Monday, February 14, 2005

Evolution - Are we kidding ourselves?

No this isn't another evolution post. Well, not really. I am still working througg Why we lie. This book deals with deception from an evolutionary psychologist's perspective. Going through Sunday, I found another interesting section.

Our minds are anticipatory engines equipped by natural selection with intimations of the tasks required for survival. At that fateful moment when our species became its own main predator, these well-practiced cognitive routines swung into action in the social arena.

And a short while later

An artful wheeling-dealing species must must have a knack for predicting controlling, and understanding behaviour. In order to do so, it must have an intuitive grasp of how to infer others' mental states and how these mental states work together to produce behaviour. For this reason, we spend a good deal of our time trying to figure out the mental states of others-their beliefs, desires, goals, and fears-so as to manipulate their behaviour in ways that serve our own interests.

Now Smith, being more wary than I, doesn't immediately jump to the thought, like I am going to, that much of our mental processes may have evolved to enable us to figure out other people rather than to try and figure out ourselves. Thus the mind is less of a self-reflexive tool that it is an external-anticipatory one. In the next paragraph (page 106), Smith states;

A savy social operator needs to have an excellent grasp of human self-interests, because it's impossible to beguile others unless you understand what makes them tick. However, self-deception, which is also essential for competent social manipulation, pulls us in the opposite direction, leading us to disavow knowledge about human self-interest, and encouraging a rather naive conception of human nature.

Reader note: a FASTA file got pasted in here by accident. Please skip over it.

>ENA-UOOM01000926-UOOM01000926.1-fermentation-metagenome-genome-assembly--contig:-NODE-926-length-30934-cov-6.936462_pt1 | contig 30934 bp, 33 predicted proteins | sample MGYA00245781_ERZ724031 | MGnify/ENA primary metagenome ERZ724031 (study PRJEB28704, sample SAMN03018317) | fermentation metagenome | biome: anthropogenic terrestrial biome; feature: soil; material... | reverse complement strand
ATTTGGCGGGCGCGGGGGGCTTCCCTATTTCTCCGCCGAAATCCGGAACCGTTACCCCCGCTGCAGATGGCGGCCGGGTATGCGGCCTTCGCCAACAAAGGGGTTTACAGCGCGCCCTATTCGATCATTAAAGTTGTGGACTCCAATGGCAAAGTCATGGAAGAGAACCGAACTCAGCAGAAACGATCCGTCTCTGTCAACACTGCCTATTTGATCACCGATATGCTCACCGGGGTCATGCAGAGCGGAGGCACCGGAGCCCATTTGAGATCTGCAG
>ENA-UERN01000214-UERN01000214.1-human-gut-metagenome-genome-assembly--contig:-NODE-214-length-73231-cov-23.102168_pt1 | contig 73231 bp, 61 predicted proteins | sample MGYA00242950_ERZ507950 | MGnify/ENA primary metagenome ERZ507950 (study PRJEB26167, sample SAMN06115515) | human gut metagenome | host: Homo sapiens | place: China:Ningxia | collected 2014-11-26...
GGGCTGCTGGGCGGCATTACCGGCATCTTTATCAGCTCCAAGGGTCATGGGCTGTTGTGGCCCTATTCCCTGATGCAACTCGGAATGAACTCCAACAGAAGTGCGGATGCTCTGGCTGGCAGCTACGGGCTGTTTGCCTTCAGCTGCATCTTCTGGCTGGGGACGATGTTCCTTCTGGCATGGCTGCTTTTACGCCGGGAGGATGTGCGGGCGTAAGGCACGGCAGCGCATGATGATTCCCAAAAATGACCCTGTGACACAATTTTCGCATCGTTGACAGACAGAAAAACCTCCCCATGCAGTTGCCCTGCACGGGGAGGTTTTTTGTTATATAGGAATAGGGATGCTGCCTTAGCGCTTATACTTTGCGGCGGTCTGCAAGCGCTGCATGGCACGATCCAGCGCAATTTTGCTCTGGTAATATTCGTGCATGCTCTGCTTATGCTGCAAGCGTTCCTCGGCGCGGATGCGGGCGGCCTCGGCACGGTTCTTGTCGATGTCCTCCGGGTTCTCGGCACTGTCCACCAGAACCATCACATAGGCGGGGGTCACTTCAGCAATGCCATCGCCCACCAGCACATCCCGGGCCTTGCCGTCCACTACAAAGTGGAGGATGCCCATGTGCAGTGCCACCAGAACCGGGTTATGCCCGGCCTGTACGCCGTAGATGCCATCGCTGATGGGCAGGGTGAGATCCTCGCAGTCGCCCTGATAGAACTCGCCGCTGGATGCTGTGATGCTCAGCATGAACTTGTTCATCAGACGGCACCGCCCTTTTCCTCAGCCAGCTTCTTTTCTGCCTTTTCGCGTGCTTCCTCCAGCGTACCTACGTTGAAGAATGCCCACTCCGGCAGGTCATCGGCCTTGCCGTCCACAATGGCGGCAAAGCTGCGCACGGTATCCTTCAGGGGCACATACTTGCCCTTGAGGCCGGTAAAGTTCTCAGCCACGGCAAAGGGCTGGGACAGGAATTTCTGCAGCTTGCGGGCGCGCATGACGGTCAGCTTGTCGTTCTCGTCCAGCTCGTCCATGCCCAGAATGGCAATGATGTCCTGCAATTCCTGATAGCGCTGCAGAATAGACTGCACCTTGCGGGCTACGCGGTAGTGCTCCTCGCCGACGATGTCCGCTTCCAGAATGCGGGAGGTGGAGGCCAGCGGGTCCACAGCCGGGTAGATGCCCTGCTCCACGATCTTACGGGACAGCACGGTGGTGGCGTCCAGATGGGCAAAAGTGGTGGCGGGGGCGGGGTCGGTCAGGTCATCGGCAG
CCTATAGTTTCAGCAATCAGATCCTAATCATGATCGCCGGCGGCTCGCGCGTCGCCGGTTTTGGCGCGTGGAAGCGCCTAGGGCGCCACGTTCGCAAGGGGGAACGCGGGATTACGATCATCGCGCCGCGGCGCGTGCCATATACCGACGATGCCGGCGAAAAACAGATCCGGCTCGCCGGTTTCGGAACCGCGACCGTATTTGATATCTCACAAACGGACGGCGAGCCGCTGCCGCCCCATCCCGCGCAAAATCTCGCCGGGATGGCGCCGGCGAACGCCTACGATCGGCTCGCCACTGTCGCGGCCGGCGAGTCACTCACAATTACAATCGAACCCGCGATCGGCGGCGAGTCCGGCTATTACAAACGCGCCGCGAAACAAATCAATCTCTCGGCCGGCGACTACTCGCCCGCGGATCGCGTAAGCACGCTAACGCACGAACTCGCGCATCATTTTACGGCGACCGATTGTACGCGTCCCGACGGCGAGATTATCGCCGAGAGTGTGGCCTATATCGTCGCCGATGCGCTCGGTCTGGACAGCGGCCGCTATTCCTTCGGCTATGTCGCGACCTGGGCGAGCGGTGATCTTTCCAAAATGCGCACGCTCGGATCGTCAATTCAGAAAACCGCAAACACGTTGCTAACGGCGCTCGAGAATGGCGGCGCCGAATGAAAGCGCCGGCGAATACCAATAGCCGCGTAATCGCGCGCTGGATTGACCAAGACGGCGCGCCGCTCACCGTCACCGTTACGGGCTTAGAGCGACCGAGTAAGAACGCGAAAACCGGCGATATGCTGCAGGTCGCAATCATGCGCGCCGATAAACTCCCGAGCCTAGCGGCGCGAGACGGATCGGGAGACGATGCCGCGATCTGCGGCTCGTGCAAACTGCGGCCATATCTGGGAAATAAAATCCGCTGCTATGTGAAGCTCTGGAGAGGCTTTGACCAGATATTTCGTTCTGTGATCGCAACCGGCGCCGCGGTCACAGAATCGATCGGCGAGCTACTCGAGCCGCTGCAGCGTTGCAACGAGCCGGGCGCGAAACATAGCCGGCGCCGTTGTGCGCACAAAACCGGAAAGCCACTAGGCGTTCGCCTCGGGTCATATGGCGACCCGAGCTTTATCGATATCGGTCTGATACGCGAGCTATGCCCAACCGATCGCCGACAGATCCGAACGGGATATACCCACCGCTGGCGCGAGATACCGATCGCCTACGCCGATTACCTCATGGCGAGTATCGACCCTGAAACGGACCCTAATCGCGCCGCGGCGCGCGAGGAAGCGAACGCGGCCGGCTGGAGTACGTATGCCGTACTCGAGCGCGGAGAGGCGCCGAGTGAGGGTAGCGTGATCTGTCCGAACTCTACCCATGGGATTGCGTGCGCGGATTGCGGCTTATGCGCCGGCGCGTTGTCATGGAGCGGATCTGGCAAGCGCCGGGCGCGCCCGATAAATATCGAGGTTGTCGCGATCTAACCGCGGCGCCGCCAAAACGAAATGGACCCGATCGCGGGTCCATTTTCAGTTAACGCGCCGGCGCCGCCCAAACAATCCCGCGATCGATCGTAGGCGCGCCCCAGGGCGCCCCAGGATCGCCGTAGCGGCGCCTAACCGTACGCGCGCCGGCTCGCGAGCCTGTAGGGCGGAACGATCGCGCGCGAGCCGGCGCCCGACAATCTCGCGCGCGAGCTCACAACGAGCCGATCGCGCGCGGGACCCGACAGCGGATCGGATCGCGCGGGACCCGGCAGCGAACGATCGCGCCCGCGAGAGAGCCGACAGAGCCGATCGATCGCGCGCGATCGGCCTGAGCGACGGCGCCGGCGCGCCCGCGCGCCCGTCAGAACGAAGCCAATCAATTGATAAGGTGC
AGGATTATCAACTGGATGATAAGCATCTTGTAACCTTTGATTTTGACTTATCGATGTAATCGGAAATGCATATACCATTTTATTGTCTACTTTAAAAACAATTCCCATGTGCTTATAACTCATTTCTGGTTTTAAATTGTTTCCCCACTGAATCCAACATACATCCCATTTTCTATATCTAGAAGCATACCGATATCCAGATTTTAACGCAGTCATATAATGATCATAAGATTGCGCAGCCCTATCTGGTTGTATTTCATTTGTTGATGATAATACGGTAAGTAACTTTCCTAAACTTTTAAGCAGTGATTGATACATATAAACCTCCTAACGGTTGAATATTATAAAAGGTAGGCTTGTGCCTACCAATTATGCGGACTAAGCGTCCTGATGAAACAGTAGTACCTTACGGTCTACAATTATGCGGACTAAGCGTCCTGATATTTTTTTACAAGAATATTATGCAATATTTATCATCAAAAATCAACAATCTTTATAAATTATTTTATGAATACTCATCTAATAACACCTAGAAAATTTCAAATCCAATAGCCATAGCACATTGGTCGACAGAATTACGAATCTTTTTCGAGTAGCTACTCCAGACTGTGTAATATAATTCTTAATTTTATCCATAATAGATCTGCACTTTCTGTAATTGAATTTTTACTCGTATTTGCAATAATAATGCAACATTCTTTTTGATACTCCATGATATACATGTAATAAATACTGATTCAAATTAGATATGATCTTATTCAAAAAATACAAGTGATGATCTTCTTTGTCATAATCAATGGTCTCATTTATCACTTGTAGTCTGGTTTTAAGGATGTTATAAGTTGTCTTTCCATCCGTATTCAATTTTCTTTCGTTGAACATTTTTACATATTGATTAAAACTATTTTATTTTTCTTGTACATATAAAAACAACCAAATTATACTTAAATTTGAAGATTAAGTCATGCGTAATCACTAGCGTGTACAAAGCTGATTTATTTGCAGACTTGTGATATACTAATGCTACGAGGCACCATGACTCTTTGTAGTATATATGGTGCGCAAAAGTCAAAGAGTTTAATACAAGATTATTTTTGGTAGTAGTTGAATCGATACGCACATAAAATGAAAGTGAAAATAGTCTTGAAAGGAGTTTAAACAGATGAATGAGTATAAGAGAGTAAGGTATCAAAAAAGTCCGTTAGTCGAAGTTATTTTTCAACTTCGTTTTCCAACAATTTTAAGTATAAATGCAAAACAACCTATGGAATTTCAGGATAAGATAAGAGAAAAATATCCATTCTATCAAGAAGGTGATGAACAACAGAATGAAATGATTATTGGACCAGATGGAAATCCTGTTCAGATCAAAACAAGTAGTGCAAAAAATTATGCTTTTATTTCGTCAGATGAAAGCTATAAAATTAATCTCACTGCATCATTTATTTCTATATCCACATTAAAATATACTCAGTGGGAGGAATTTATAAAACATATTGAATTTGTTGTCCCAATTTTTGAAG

I think ties in to some of what I was trying to get at last year when I talked about everyday zealotry & cultural cults , well at least as much as it relates to the encouragement of a naive view of human nature. People have a tendency to want to fit in to groups where they understand the "unconscious" language that Smith used to pillar the preceding quotes. To my mind, people need venues where the sincerity of actions (and ideas) can be easily referenced. So in my view, cults would, ironically enough, provide a venue where things are reliable, at least within their predetermined dogmatic confines. Of course to outsiders most stereotypical cults have leaders who are purposely acting from without these confines. This could also be their draw. If one is willing to fully accept a number of common far out beliefs, chances are that this person's world view is similar enough to yours to make them again, ironically enough, reliable in a intra-deceptional role. Of course by this I don't mean that they won't deceive, only that it will be easy to pick up on these deceptions.

Now what other consequences would Smith's ideas have for religion?

For one, I think it makes it easy to see the motivations for humanist perspectives. Another is that it makes having a very tight community, keyed up on potential differences necessary to analyze the value of member stated "God said" proclamations. If all I have to do is say "God said give me all your money," I am at a pretty big advantage over you. Thus members should, somehow, be very sensitive to possible deception. Perhaps this explains some of the animosity that unfortunately exists over religion. People are naturally hesitant about accepting others when they can reach an apparentely deceptive conclusion from the same set of base facts.

1 comment:

chris g said...

A good take against evolutionary psychology can be found at mixing memories